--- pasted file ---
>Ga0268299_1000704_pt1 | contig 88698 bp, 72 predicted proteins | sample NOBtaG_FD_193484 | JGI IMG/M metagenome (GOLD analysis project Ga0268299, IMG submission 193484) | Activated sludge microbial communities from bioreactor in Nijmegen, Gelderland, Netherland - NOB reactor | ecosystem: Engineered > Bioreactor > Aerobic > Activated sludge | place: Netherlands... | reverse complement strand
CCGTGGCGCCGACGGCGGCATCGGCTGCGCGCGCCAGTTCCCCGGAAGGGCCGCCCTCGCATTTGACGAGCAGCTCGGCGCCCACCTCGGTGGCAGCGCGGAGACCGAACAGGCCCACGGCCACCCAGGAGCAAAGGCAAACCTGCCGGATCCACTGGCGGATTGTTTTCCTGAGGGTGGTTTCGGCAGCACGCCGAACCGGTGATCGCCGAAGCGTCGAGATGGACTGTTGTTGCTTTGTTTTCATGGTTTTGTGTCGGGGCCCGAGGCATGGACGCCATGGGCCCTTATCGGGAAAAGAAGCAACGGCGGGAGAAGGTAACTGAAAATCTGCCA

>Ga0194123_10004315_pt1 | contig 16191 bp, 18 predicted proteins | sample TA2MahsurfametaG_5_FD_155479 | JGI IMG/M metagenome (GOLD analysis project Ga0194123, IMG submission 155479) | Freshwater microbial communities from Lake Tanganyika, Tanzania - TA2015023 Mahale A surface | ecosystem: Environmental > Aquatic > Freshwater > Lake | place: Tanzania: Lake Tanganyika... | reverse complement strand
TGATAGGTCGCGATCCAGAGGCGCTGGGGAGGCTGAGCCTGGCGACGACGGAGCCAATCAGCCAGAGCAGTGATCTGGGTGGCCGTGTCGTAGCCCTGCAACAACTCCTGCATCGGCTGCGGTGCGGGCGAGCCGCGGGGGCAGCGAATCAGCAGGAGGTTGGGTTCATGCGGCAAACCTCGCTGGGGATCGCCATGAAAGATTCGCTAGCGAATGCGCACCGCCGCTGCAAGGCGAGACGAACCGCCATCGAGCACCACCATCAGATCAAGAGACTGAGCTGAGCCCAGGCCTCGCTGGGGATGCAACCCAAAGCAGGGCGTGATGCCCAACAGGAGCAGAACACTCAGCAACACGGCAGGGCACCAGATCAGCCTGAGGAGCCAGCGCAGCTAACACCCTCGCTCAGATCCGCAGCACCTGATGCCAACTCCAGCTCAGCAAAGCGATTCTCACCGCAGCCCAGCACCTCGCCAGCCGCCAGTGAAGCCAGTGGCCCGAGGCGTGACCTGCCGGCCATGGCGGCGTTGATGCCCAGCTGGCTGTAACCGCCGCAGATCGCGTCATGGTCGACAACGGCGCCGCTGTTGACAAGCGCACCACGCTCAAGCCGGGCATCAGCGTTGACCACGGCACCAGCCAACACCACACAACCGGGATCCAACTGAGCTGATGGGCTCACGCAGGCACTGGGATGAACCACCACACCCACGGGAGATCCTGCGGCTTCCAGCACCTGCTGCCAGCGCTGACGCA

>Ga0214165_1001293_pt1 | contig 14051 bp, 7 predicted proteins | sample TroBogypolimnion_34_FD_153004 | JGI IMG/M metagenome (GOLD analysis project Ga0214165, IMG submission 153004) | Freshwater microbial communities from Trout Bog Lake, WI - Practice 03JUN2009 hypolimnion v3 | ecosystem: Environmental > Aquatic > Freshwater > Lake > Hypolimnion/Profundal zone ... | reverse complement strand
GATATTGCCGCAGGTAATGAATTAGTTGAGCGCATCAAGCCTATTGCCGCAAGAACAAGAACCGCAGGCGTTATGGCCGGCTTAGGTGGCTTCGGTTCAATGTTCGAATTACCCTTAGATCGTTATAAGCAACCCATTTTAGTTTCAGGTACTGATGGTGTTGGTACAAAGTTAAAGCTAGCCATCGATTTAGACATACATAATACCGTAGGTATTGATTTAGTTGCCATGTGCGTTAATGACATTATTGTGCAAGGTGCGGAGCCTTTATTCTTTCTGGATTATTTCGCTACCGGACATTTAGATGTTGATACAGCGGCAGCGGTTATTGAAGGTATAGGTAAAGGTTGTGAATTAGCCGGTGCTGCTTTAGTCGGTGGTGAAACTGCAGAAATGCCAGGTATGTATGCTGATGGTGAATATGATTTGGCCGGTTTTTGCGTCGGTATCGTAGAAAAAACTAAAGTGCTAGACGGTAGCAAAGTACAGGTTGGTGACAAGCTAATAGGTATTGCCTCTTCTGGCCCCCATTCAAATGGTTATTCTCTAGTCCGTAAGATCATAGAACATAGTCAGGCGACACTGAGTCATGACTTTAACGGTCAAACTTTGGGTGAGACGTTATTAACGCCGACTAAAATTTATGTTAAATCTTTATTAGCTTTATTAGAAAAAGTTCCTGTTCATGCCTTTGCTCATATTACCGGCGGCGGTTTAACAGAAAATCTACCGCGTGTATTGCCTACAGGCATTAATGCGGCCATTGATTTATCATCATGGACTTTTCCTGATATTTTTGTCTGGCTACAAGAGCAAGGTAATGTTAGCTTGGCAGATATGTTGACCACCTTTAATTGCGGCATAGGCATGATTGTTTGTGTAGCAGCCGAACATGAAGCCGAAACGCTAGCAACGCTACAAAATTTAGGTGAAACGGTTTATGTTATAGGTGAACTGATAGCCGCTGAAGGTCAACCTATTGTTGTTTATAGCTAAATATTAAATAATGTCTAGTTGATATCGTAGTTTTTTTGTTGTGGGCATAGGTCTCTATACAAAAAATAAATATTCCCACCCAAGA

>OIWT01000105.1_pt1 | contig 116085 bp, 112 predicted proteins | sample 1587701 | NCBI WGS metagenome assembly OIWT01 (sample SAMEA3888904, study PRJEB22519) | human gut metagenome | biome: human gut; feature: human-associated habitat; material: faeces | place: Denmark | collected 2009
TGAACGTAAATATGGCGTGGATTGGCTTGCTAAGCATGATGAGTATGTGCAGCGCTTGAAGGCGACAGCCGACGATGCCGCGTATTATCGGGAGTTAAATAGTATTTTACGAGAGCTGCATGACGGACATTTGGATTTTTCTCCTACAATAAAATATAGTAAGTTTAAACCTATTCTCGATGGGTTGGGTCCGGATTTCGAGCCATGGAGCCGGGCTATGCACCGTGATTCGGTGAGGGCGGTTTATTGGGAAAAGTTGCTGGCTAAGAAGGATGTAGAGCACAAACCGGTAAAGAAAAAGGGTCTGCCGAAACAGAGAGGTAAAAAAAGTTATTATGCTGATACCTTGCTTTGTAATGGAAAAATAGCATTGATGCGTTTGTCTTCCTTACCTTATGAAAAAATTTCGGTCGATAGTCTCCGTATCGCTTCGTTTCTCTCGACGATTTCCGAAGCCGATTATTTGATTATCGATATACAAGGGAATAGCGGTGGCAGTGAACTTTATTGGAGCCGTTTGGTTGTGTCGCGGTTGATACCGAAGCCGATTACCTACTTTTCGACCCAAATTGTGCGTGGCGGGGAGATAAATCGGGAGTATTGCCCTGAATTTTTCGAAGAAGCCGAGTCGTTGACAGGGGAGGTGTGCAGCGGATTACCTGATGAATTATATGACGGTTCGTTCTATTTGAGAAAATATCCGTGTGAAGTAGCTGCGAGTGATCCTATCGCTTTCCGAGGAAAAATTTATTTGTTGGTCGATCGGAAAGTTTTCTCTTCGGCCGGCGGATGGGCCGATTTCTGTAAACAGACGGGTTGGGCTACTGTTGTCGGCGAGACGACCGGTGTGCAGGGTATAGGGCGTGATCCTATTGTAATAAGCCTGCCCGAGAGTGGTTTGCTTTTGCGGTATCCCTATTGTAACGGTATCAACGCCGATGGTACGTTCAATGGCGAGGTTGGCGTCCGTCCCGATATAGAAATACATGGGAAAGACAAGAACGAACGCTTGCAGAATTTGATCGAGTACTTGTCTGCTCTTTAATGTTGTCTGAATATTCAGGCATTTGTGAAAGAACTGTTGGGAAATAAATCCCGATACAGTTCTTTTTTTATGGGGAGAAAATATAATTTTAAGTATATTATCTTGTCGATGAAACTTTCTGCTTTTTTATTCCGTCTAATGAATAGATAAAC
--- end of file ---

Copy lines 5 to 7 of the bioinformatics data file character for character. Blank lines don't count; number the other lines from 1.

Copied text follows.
>Ga0214165_1001293_pt1 | contig 14051 bp, 7 predicted proteins | sample TroBogypolimnion_34_FD_153004 | JGI IMG/M metagenome (GOLD analysis project Ga0214165, IMG submission 153004) | Freshwater microbial communities from Trout Bog Lake, WI - Practice 03JUN2009 hypolimnion v3 | ecosystem: Environmental > Aquatic > Freshwater > Lake > Hypolimnion/Profundal zone ... | reverse complement strand
GATATTGCCGCAGGTAATGAATTAGTTGAGCGCATCAAGCCTATTGCCGCAAGAACAAGAACCGCAGGCGTTATGGCCGGCTTAGGTGGCTTCGGTTCAATGTTCGAATTACCCTTAGATCGTTATAAGCAACCCATTTTAGTTTCAGGTACTGATGGTGTTGGTACAAAGTTAAAGCTAGCCATCGATTTAGACATACATAATACCGTAGGTATTGATTTAGTTGCCATGTGCGTTAATGACATTATTGTGCAAGGTGCGGAGCCTTTATTCTTTCTGGATTATTTCGCTACCGGACATTTAGATGTTGATACAGCGGCAGCGGTTATTGAAGGTATAGGTAAAGGTTGTGAATTAGCCGGTGCTGCTTTAGTCGGTGGTGAAACTGCAGAAATGCCAGGTATGTATGCTGATGGTGAATATGATTTGGCCGGTTTTTGCGTCGGTATCGTAGAAAAAACTAAAGTGCTAGACGGTAGCAAAGTACAGGTTGGTGACAAGCTAATAGGTATTGCCTCTTCTGGCCCCCATTCAAATGGTTATTCTCTAGTCCGTAAGATCATAGAACATAGTCAGGCGACACTGAGTCATGACTTTAACGGTCAAACTTTGGGTGAGACGTTATTAACGCCGACTAAAATTTATGTTAAATCTTTATTAGCTTTATTAGAAAAAGTTCCTGTTCATGCCTTTGCTCATATTACCGGCGGCGGTTTAACAGAAAATCTACCGCGTGTATTGCCTACAGGCATTAATGCGGCCATTGATTTATCATCATGGACTTTTCCTGATATTTTTGTCTGGCTACAAGAGCAAGGTAATGTTAGCTTGGCAGATATGTTGACCACCTTTAATTGCGGCATAGGCATGATTGTTTGTGTAGCAGCCGAACATGAAGCCGAAACGCTAGCAACGCTACAAAATTTAGGTGAAACGGTTTATGTTATAGGTGAACTGATAGCCGCTGAAGGTCAACCTATTGTTGTTTATAGCTAAATATTAAATAATGTCTAGTTGATATCGTAGTTTTTTTGTTGTGGGCATAGGTCTCTATACAAAAAATAAATATTCCCACCCAAGA

>OIWT01000105.1_pt1 | contig 116085 bp, 112 predicted proteins | sample 1587701 | NCBI WGS metagenome assembly OIWT01 (sample SAMEA3888904, study PRJEB22519) | human gut metagenome | biome: human gut; feature: human-associated habitat; material: faeces | place: Denmark | collected 2009